An oldie but goodie, the Cascade Raptor Center has one of the largest collections of native raptor species in the Pacific Northwest and is a must-see on any visit to Eugene. This year-round volunteer-based nonprofit’s focus is on rehabilitation and education—when possible, they work to reintroduce their majestic inhabitants into the wild. Visitors can view nearly 50 birds of prey— hawks, eagles, owls and vultures, oh my! The center recently purchased four- and-a-half additional acres with the goal of expanding their parking, adding a new visitors center and some additional enclosures in the coming years.
The Albany Carousel—Ride on!
All you need to do is see the Albany Carousel to know how special it is—but then you hear its backstory and you can’t help but fall in love. Half grassroots effort funded by private donations/half labor of love, completing the restoration of the historic 1909 Dentzel Carousel was a project 15-years in the making. Though the framework is all original, each rideable creature— from a giraffe to a mermaid-horse to a giant bunny—is new and hand-carved by (amateur) volunteers from the community. The Carousel has already attracted more than 150,000 visitors since its August 15, 2017 opening.
What’s the buzz?
Though it’s steeped in pioneer history, The Dalles has bright things on the horizon. Opened in 2018, the National Neon Sign Museum promises to be an illuminating attraction that will delight visitors of every age. Housed in the old Elk’s Lodge, the museum will not only display full-scale, one-of-a-kind installations, but will also eventually have collaborative space where museum owner and curator, David Benko, hopes visitors can learn how to bend glass and make their own neon signs.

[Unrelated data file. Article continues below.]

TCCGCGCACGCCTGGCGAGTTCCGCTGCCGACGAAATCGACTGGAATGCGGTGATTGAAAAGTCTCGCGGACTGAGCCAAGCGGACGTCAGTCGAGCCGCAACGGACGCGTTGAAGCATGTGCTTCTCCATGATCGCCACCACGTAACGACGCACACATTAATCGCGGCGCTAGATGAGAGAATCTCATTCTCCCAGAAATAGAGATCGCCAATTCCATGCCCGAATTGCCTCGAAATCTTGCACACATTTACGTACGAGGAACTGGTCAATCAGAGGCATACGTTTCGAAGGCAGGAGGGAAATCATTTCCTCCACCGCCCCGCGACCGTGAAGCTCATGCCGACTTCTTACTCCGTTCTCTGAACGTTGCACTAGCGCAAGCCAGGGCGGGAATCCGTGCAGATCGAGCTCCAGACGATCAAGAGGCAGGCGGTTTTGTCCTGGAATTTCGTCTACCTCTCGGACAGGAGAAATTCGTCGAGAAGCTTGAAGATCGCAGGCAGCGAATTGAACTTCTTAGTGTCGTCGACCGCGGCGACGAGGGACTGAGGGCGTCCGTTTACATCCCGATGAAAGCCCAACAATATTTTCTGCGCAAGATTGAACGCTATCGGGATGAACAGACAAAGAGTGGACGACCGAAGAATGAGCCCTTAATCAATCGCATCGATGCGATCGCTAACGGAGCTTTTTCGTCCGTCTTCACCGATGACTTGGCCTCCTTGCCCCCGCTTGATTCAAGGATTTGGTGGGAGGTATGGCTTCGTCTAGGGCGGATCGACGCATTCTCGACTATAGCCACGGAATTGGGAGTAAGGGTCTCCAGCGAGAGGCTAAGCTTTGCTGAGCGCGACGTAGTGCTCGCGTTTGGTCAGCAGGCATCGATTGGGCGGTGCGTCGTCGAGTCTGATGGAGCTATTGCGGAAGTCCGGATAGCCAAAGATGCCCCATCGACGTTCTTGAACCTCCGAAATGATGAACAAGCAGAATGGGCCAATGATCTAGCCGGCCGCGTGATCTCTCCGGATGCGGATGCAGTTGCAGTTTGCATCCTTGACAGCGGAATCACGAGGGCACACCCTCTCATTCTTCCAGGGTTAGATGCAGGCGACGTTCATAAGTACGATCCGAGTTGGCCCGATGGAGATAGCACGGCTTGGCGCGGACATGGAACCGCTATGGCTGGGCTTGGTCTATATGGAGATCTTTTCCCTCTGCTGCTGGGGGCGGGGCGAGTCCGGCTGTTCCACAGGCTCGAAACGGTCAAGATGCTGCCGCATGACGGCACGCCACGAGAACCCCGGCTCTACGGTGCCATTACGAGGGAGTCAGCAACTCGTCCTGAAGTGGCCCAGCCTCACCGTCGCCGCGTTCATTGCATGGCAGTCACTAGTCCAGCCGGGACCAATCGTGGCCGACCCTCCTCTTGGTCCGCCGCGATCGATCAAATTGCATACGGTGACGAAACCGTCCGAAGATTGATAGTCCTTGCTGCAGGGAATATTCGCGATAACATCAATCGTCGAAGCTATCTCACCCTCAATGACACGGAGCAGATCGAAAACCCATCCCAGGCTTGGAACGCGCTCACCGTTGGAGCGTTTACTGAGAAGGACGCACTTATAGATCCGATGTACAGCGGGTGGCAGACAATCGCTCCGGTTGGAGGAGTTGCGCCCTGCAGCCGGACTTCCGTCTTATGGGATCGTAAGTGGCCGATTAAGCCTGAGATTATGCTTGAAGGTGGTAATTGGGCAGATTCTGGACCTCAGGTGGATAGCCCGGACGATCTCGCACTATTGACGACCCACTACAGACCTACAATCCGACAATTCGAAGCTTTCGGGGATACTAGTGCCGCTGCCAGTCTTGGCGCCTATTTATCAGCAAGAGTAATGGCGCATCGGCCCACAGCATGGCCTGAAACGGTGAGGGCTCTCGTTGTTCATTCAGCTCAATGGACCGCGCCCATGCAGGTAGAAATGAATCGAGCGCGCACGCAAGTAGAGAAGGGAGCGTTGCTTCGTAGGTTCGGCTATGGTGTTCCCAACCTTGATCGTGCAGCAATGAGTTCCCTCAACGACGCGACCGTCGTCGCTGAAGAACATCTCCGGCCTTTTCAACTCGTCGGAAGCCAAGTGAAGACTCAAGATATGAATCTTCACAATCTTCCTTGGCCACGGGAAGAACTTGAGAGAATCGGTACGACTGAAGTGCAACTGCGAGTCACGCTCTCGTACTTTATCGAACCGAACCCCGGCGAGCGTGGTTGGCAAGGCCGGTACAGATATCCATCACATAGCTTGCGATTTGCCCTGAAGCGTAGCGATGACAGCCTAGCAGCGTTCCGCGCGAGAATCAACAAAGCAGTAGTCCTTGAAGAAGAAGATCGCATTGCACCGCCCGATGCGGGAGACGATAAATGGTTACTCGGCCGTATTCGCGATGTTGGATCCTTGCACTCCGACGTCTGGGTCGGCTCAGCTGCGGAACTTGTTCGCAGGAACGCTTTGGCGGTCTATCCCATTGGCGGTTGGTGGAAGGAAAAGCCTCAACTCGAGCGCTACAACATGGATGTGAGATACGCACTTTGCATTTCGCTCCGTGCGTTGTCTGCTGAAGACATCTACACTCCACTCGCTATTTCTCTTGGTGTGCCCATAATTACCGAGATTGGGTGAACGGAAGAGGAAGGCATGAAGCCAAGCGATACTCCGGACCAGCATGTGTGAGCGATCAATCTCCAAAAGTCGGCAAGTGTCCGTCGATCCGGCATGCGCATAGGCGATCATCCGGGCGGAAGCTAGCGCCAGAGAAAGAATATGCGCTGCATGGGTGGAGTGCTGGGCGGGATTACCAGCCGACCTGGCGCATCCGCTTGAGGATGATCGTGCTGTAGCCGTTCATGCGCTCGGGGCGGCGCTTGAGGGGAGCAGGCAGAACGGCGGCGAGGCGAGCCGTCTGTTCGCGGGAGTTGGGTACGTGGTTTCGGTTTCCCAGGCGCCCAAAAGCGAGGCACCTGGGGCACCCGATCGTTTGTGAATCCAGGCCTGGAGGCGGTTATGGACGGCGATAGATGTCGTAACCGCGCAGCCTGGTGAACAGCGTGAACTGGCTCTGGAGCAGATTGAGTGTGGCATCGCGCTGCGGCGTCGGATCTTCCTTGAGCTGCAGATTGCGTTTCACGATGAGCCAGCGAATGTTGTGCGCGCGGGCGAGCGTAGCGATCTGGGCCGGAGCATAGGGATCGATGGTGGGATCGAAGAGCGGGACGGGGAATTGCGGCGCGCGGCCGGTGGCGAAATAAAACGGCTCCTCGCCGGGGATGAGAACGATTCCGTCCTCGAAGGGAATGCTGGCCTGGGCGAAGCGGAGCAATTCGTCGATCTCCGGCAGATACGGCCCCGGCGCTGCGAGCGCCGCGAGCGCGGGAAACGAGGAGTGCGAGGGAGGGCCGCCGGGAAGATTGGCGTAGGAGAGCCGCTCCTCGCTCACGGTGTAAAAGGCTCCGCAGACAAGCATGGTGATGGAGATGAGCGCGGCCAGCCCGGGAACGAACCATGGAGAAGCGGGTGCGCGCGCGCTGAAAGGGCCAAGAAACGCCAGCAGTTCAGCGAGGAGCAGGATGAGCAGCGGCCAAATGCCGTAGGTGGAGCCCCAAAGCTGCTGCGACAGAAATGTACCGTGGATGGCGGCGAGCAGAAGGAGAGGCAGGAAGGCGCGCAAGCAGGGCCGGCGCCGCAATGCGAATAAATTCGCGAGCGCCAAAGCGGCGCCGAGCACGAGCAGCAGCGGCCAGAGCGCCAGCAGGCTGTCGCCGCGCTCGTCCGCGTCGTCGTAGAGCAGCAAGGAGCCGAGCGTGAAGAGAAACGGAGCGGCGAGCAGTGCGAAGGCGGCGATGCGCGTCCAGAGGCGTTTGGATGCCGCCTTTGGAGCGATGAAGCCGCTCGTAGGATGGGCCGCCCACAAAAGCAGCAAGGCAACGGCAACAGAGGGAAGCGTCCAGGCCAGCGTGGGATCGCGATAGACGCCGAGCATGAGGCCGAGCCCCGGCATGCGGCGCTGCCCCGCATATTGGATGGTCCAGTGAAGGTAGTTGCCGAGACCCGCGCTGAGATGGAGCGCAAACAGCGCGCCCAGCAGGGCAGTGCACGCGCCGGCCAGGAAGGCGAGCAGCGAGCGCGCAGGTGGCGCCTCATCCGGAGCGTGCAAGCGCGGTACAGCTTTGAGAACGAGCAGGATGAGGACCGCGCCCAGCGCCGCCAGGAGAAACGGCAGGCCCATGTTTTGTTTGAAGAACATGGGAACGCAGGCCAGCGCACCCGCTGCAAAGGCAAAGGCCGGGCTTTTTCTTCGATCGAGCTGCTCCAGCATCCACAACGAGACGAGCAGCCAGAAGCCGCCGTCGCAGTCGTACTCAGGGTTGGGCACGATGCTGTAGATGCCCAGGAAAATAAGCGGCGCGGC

Gonna be a bright Sunshine-y Mill day
When Molli and James Martin bought the old Sunshine Mill in 2008, they had grand plans to demolish the historic site and build a new place to produce their wine-on-the-go venture: Copa di Vino. We couldn’t be more delighted that the recession halted these plans (don’t worry, James and Molli are too). Working with what they had, they transformed the ground level of the old flour mill into a warm, welcoming and beautiful space with something to discover around every corner.
Flying high in the Central Oregon sky
Sky-high adventure awaits in Bend. Big Mountain Heli Tours is upping the sight-seeing game, giving visitors a bird’s eye view of the lava rock, rivers and waterfalls, rolling sage brush hills and ponderosa pines that make up the scenic high desert. The company offers a variety of tours from wine tasting adventures, and trips over the snow-capped Cascades, to Sasquatch tours. They’ll even help you customize your own high-flying excursion. Any tour you choose will yield epic views of Central Oregon so you can see it in a way you never have before.
Starry nights and IPA delights
Calling all beer-loving space nerds! Where can you sip on a craft brew and gaze into the cosmos? Why, at the “only Hopservatory in the known universe,” of course! Worthy Brewing, on Bend’s east side is a great place for locals and visitors to grab a bite, tour the brewery, wander through the on-site gardens and last but not least, make their way up to the observatory tower. Open daily, you can step up to the mini-Hubble telescope and observe the sun with their UV filter, or better yet, come during the few hours of darkness while the pub is open to behold the starry sky. The Hopservatory is operated by the Worthy Garden Club, a non-profit foundation that supports science literacy programs and initiatives.